The Critical Zone

Regional Climate Issues


To learn more about regional climate issues, complete the following learning activity.

See our course calendar in Canvas for specific activity due dates.



  1. To get started, read the following Web sites. Feel free to browse any of the links you find interesting. Your goal should be to gain a basic understanding of the term "regional climate" from a climate scientist's perspective.
  2. With your newfound understanding of regional climate, you will now proceed to read two important reports, one by the Pew Center on Global Climate Change and the other by the Union of Concerned Scientists (UCS), that discusses potential climate-change-related impacts on specific regions within the United States.


    You don't have to read the entire reports . . . we are going to do this part of the activity in five (5) teams. Team membership will be provided by the start of this lesson week.

    Here is how each team should proceed with the readings:

    1. Members of every team should read the Introduction to the Pew report (pages 1-7) and Chapter 1 in the UCS report (pages 1–9).
    2. Members of individual teams should then read the following:
      • Team 1: pp. 10–29 in the UCS report describing regional climate change in the Northeast
      • Team 2: pp. 8–21 in the Pew report on the Midwest
      • Team 3: pp. 22–41 in the Pew report on the West
      • Team 4: pp. 42–56 in the Pew report on the Gulf Coast
      • Team 5: pp. 57–67 in the Pew report on the Chesapeake Bay

    Submitting your work

    Upon completion of the reading, you are to engage in a discussion of the readings, first within your team and then with the rest of the class. The team discussion component of this activity will take place over two days and will require you to participate multiple times over that period. Likewise, the class discussion will then take place over the subsequent two days. See our course calendar in Canvas for specific dates.

    Team discussions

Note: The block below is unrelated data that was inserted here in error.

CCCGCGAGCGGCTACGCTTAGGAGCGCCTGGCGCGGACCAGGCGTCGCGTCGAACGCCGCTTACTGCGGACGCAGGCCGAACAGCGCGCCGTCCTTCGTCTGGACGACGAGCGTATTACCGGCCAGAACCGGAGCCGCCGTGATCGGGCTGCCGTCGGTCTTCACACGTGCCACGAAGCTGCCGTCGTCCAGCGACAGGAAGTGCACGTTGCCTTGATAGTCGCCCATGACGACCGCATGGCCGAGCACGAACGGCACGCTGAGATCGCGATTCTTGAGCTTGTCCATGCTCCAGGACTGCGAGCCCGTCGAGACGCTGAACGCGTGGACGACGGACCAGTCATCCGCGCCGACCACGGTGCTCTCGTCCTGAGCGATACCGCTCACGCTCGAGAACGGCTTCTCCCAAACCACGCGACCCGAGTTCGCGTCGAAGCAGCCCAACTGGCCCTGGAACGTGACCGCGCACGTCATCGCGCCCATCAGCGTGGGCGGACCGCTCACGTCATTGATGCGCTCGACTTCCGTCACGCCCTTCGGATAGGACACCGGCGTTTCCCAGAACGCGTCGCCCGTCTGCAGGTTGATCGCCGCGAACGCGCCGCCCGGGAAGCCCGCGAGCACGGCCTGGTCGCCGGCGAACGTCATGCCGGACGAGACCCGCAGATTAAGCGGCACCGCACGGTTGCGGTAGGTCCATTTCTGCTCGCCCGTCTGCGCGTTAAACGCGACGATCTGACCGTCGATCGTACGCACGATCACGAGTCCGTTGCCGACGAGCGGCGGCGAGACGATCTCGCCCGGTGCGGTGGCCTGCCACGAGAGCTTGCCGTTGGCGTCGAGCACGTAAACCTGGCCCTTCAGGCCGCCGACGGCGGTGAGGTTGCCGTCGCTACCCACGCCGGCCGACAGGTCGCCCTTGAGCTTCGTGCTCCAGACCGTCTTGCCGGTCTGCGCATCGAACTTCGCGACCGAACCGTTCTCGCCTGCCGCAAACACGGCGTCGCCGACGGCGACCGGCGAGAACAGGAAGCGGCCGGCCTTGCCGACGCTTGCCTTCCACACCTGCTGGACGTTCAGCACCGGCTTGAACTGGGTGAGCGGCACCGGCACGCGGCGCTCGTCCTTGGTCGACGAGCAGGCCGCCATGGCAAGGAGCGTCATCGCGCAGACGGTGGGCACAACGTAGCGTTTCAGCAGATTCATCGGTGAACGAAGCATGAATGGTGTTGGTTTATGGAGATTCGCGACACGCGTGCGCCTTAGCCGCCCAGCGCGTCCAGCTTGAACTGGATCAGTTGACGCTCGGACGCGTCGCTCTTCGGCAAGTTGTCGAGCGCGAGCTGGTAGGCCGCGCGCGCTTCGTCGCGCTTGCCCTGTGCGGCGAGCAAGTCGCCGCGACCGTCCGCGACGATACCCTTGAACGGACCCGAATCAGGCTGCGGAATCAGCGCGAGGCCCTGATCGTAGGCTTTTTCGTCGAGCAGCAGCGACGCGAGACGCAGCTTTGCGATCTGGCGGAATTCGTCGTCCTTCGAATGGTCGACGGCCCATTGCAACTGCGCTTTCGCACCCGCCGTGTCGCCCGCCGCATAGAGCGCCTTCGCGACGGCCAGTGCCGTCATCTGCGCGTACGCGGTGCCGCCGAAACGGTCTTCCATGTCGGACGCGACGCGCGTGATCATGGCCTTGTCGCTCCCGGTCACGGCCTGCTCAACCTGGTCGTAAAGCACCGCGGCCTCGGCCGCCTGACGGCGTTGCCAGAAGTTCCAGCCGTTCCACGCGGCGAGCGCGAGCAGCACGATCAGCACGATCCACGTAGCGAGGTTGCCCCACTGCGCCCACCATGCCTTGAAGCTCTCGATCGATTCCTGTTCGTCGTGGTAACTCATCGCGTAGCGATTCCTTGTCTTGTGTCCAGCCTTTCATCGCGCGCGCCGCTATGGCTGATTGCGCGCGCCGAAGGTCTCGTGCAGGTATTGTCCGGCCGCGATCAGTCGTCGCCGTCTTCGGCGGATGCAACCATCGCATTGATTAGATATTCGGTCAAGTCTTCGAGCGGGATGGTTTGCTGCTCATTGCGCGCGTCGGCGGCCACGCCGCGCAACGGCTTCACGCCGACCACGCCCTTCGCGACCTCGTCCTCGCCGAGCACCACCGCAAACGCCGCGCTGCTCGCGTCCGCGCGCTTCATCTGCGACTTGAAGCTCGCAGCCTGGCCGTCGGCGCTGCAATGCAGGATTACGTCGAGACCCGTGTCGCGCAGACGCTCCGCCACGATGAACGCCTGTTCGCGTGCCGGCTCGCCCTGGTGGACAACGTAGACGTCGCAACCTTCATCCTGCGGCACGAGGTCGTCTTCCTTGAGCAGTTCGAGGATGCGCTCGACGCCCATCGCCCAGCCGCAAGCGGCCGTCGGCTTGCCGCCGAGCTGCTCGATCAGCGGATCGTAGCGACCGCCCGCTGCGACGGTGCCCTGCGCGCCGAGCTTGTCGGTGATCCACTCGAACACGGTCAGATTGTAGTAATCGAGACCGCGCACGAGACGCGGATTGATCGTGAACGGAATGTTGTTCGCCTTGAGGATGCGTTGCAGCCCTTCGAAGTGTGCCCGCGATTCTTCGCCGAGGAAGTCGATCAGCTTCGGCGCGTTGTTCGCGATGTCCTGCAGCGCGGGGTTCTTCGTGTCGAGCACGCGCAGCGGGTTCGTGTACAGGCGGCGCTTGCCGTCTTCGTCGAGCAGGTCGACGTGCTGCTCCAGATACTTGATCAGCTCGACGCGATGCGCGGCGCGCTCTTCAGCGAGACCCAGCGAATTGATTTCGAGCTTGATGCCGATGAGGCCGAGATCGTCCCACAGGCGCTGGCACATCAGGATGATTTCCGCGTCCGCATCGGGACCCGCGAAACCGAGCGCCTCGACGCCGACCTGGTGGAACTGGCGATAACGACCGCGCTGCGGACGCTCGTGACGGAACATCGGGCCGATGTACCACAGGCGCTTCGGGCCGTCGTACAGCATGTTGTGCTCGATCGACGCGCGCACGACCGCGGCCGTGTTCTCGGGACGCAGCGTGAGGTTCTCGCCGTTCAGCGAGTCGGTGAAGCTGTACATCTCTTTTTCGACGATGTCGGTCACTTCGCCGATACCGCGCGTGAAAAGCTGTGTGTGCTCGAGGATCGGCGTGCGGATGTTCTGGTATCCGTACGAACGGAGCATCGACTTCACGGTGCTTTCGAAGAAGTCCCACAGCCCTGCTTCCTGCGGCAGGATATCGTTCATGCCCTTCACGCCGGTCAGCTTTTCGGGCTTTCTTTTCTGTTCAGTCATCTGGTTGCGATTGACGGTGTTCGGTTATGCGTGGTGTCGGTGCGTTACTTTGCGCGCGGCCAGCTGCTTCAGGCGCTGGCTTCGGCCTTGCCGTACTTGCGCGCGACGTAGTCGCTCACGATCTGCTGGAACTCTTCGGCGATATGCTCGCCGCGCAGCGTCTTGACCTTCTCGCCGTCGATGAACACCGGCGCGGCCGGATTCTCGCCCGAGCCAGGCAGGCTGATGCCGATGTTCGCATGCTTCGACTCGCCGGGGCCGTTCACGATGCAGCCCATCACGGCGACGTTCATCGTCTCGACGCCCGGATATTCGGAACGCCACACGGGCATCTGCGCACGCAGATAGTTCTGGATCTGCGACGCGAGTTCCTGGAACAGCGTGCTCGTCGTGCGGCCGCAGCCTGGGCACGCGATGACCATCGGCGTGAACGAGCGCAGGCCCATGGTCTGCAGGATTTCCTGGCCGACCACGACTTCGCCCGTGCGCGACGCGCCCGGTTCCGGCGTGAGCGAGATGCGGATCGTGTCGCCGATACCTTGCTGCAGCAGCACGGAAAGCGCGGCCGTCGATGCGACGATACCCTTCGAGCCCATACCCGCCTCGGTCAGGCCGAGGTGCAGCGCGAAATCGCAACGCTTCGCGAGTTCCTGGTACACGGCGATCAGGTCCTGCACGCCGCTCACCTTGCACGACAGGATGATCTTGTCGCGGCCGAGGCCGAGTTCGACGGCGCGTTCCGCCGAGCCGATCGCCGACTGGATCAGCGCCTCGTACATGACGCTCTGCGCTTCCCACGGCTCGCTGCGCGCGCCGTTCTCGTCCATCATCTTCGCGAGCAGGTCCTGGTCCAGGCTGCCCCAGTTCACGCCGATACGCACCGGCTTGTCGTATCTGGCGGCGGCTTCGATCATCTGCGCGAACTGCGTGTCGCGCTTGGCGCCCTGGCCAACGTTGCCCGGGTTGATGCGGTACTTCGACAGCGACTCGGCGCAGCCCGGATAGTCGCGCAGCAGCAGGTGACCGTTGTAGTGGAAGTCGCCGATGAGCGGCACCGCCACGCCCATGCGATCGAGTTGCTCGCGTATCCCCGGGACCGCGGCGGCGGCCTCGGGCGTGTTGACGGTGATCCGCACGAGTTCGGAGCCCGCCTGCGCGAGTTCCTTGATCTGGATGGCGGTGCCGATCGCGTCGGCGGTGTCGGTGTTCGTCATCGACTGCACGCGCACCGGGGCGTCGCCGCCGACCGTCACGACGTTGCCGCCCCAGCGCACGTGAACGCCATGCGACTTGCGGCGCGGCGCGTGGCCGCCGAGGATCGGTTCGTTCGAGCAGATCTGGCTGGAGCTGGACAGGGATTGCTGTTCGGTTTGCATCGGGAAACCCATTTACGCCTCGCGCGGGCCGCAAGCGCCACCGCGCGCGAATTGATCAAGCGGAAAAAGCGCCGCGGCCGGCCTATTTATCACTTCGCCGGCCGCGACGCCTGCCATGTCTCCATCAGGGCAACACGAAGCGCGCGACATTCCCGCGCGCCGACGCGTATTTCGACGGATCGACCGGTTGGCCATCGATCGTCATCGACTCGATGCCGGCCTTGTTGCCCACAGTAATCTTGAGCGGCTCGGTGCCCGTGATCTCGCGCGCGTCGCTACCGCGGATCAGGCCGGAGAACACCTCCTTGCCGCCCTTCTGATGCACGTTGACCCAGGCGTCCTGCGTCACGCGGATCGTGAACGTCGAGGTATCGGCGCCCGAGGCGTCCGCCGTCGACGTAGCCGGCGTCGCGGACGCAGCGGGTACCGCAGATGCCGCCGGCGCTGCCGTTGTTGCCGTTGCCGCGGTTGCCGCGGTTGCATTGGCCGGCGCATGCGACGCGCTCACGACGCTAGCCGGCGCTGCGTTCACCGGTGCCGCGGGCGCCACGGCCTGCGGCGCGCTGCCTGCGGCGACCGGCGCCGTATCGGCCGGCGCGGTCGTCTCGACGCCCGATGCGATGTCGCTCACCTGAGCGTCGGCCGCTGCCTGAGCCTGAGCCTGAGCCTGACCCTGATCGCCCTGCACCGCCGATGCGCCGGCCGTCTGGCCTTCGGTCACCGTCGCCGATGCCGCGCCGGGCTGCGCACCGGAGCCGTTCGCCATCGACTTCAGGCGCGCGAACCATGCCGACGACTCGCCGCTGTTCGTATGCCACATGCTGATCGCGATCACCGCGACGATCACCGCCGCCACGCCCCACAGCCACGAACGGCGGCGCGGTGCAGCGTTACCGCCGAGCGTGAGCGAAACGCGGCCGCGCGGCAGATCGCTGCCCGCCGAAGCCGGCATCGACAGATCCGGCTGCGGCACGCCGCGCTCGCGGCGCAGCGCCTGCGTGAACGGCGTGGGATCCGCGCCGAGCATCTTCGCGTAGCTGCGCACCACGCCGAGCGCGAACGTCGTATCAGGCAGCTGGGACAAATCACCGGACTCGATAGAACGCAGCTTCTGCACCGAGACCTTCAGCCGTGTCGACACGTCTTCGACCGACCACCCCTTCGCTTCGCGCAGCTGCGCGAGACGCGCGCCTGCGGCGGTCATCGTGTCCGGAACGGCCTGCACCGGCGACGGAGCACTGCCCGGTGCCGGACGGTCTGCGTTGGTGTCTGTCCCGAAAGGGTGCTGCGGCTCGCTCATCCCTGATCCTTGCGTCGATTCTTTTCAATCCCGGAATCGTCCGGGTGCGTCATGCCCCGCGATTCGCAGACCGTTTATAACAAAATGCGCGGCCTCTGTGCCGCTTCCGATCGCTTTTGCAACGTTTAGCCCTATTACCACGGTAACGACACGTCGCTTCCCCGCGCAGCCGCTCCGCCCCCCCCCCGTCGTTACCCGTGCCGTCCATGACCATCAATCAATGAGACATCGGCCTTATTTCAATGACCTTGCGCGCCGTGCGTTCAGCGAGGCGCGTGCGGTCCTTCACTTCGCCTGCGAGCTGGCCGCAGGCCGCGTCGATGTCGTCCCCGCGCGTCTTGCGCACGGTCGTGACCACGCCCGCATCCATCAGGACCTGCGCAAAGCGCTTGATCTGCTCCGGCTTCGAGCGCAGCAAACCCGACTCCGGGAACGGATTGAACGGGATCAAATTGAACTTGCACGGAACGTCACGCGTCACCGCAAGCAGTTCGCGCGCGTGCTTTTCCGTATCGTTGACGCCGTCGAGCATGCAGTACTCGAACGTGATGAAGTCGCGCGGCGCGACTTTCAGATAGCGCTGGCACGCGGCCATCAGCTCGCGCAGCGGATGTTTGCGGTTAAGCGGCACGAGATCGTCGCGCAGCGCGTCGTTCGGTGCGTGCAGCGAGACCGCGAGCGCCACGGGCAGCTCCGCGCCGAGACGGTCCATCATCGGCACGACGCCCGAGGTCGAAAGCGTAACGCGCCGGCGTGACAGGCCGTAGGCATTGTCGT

1. Enter the special discussion forum created for your team in Canvas (e.g., "Lesson 5 - Regional Climate: Team 1 Discussion")
    2. You will see five postings already there, each containing one of the following questions:
      • What regional effects to the Critical Zone are described in your region?
      • Are there any regional characteristics that make your region more susceptible or resilient to climate change?
      • What role does the Critical Zone play in climate change in your region?
      • Are there any actions that can be taken to mitigate the regional effects?
      • How might reductions in our nation’s greenhouse gas emissions lessen the regional effects, if at all?
    3. Respond to one question that hasn't already been chosen by another student. If all questions have already been addressed, then select a question where you can further the discussion and post there.
    4. Return to the discussion periodically to read your teammates postings and to respond by asking for clarification, asking a follow-up question, expanding on what has already been said, etc.

    Class discussion

    Once you have discussed these topics within your team, we will regroup to engage in a discussion with the entire class. This class discussion will take place in a separate discussion forum in Canvas titled "Lesson 5 - Regional Climate: Class Discussion."

    1. Before joining the class discussion, skim the discussions that have taken place in ALL of the team discussion spaces in order to acquaint yourself with the other topics and issues.
    2. Next, enter the "Regional Climate - Class Discussion" forum and post a response to each of the following questions. Remember, if there are already postings there from other students, then respond by asking for clarification, asking a follow-up question, expanding on what has already been said, etc.
      • What will the net effect of climate change be on the nation’s Critical Zone?
      • Consider the previous list of questions from a carbon trading perspective. Imagine that a national cap on total carbon dioxide emissions has been established, but that consideration can be made for the total carbon budget of your region. That is, your region can be classified based on its carbon sources and sinks—if your region is designated as a net carbon sink, then your region can emit more carbon dioxide than a region that is identified as a source of carbon dioxide—or you trade or sell carbon credits to a region that is a net carbon source. Do you think your region is a net source or sink? How did you come to this conclusion? How will your region’s carbon budget be affected by climate change? Will the actions of other regions positively or negatively affect the carbon budget in your region? The Critical Zone?

    Grading criteria

    You will be graded on the quality of your participation. See the grading rubric for specifics on how this assignment will be graded.